The local economy contracted by 7.9% last year, its worst performance on record, as the weight of COVID-19 hit across nearly all sectors.
Figures released by Statistics Botswana on Thursday show that while the economy improved in the fourth quarter, registering a contraction of 4.1% from a contraction of 6% in the third quarter, the full-year performance reflected analyst projections of unprecedented pressure.
The Government had projected a contraction of 7.7% in 2020, while the African Development Bank expected 8.9%. The figures released Thursday morning are, however, an improvement from the 13.1% contraction Finance Minister, Thapelo Matsheka initially estimated in April 2020 after the onset of COVID-19 in the country. The ministry later revised this projection to 8.9% in October, before Matsheka settled on 7.7% in his budget speech in February. World Bank data dating back to 1961 shows that the 2020 Gross Domestic Product (GDP) growth is the lowest on record, falling before the previous record of 7.7% recorded in 2009 when the economy was affected by the global recession. According to the World Bank figures, the country has only experienced three recessions since Independence, being 2009, 2015 and 2020.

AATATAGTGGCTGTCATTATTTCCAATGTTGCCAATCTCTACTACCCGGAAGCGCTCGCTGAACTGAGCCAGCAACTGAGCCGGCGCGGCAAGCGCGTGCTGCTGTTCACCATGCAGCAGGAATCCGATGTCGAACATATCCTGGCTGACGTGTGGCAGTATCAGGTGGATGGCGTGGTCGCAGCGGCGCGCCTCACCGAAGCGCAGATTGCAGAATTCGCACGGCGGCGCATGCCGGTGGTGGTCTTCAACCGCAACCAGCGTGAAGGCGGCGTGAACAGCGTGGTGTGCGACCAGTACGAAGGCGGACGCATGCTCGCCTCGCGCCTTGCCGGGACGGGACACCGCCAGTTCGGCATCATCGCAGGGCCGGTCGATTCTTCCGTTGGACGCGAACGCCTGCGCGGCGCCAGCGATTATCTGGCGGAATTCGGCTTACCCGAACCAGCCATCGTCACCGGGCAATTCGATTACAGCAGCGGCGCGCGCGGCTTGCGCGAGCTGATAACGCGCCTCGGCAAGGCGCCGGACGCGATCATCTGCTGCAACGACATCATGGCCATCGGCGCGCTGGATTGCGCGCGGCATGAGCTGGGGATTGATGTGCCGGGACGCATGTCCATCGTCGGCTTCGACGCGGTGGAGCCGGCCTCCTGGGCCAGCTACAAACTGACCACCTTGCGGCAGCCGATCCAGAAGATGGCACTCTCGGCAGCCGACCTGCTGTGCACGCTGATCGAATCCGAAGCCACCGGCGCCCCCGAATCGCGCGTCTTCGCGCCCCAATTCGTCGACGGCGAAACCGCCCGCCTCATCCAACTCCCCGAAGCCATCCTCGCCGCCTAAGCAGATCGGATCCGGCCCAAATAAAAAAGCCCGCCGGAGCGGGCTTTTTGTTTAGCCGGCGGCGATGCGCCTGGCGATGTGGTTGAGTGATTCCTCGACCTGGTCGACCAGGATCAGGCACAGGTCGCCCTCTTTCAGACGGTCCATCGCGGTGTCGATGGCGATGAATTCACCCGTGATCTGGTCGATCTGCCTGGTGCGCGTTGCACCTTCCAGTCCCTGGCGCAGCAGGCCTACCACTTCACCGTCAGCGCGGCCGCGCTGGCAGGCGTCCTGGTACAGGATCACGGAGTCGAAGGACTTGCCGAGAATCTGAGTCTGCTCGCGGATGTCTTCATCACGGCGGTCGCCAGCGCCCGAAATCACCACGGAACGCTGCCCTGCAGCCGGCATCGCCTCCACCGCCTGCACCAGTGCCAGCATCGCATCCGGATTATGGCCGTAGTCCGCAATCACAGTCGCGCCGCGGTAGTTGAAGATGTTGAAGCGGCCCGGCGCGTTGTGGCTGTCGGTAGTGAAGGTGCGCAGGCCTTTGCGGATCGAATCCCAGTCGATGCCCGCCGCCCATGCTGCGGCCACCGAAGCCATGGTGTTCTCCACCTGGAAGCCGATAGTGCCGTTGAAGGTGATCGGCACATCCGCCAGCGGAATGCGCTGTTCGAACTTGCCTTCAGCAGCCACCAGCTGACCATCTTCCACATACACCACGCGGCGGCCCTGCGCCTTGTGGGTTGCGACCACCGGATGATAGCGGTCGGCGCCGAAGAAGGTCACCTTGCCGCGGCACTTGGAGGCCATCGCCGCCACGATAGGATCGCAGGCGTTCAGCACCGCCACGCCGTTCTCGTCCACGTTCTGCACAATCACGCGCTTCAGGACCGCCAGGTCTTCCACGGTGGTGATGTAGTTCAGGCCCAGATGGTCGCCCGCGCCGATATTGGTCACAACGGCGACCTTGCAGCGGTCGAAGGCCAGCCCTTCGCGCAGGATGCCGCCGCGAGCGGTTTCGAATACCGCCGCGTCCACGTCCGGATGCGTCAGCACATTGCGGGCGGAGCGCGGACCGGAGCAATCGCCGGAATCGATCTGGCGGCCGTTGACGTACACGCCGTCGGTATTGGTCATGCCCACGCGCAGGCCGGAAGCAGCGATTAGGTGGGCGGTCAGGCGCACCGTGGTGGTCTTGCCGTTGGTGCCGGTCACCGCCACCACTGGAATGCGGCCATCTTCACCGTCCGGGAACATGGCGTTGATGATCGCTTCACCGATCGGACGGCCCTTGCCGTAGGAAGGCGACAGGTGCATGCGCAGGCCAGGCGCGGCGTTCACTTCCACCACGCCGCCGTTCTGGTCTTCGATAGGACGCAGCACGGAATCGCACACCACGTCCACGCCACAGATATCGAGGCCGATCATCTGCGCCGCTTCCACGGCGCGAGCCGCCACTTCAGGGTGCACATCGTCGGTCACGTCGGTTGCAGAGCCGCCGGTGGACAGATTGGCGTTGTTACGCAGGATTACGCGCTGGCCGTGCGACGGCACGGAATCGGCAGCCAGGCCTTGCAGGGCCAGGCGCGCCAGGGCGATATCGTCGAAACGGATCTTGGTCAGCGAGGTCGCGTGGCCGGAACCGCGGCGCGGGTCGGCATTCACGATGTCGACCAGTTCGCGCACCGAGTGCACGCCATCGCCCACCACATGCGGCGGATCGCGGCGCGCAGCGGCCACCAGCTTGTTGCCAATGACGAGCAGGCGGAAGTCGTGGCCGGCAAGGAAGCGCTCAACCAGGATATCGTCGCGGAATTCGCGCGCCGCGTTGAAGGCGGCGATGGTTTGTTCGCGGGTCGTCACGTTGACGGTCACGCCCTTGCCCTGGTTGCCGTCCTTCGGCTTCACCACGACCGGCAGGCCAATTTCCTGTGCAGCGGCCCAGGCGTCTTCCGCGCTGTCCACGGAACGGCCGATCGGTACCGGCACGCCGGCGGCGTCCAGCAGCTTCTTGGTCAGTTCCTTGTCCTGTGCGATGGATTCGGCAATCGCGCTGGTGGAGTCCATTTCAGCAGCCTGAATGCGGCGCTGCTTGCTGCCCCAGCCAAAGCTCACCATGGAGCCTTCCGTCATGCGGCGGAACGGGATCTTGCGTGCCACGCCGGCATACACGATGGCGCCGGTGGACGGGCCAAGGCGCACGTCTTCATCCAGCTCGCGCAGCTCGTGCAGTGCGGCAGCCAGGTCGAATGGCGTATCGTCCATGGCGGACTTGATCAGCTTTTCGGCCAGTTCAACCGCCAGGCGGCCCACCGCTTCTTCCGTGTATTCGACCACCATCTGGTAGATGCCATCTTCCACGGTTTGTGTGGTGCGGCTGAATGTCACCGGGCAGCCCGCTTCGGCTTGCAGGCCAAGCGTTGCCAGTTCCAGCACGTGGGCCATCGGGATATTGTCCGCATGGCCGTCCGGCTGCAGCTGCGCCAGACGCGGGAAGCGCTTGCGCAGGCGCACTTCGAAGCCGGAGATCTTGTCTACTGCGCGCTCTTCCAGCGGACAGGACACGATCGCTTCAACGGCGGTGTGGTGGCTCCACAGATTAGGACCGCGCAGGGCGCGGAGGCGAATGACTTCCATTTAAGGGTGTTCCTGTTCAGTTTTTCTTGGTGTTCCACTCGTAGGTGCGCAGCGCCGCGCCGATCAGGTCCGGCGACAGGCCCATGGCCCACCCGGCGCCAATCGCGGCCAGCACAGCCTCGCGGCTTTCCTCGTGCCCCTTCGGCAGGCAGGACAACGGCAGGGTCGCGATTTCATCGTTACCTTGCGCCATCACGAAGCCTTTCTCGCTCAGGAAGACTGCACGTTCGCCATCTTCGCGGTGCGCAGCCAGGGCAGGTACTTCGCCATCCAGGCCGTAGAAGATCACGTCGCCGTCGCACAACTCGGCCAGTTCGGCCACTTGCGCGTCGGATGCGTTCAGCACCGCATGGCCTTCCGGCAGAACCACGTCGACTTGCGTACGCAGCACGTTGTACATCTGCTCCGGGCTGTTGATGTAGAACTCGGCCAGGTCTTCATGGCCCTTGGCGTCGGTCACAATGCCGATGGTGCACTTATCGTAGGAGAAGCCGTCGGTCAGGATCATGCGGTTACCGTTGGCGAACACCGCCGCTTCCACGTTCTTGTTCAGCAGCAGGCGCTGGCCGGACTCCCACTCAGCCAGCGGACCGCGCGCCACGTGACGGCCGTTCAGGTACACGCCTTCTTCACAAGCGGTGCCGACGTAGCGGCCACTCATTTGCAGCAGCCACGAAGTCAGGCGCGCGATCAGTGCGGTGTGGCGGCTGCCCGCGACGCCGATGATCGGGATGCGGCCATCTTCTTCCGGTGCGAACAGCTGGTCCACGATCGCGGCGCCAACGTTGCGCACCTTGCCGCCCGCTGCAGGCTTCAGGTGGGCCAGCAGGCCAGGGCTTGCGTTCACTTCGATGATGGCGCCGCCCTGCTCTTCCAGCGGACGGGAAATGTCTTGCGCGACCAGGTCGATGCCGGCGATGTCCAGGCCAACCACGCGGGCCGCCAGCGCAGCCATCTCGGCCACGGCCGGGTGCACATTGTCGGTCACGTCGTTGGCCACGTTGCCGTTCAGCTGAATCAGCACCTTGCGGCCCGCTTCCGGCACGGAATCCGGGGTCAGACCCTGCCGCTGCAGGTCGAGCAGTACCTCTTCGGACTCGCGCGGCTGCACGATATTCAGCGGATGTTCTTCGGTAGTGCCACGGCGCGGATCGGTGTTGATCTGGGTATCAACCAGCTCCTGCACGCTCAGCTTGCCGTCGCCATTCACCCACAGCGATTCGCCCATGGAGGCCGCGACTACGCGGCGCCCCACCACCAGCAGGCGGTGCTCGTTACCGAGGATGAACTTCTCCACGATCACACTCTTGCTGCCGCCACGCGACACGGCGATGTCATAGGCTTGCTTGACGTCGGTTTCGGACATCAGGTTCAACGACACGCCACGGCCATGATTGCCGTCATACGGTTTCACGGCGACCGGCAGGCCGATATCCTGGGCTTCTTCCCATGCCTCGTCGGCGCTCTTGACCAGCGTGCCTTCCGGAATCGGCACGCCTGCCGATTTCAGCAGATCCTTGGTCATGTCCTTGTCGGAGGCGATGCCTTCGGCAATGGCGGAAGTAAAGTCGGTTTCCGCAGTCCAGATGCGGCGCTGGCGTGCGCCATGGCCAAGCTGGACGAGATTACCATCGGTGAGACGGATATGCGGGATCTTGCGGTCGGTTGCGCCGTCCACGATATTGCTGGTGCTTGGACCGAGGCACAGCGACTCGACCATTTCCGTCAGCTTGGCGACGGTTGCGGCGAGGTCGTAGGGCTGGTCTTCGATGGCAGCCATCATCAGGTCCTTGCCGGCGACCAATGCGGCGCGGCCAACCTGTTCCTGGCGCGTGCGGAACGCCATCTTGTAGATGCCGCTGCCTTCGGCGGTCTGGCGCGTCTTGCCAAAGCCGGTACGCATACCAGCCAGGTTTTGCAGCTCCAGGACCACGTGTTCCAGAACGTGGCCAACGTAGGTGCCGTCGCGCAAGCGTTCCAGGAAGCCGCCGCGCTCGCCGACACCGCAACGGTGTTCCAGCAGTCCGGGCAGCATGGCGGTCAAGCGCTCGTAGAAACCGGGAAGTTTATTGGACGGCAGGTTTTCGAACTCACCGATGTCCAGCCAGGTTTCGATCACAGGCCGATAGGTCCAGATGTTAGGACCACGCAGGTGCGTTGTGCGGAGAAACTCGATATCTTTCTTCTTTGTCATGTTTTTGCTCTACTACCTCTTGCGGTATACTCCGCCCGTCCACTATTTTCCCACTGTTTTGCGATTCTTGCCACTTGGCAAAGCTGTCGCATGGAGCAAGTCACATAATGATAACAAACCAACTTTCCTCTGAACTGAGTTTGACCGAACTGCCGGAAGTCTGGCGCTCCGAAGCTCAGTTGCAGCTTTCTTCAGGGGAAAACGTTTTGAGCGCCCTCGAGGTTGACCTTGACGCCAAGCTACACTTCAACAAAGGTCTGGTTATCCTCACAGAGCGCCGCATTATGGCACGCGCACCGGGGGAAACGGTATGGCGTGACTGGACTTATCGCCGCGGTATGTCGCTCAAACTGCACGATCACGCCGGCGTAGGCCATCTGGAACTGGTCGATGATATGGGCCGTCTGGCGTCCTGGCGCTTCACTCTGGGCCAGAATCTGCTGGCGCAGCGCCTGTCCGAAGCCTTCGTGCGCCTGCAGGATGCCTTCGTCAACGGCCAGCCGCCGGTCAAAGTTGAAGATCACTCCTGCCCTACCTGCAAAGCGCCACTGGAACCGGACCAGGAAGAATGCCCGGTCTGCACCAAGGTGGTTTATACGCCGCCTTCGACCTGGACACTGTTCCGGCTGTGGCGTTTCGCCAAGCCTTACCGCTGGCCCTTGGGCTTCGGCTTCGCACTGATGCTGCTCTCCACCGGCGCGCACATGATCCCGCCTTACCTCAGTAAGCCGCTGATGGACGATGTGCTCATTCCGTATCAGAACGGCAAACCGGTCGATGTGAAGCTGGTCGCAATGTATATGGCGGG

Statistics Botswana researchers said the contraction in 2020 was mainly due to the poor performance of sectors such as mining, trade, hotels & restaurants as well as the construction industry. These recorded decreases in real value added 26.2%, 14.8%, and 11% respectively.
“The poor performance of the economy was mainly due to the impact of measures that were put in place to combat the spread of the COVID-19,” the data agency said in a commentary accompanying the GDP figures.
“The decrease of 26.2% in the real value added of the mining industry was mainly due to the reduction in the real value added of diamond, soda ash and coal by 28.8%, 10.1% and 8.7% respectively.
“The negative growth (in trade, hotels & restaurants) was mainly driven by the huge decrease in real value added of hotels and restaurants by 33.3%.”
In the midst of the doom, agriculture performed against the tide, adding 2.3% in real value, while the general government added 2.8%. The agriculture sector was helped by strong rains last season, while the general government’s growth is associated with the higher expenditure to combat COVID-19.
The 2020 figures also show that trade, hotels & restaurants, as well as the general government industries remained major contributors to GDP at 18.7% and 17.2%, respectively. They were followed by finance and business services as well as mining at 15.3% and 11.5% respectively.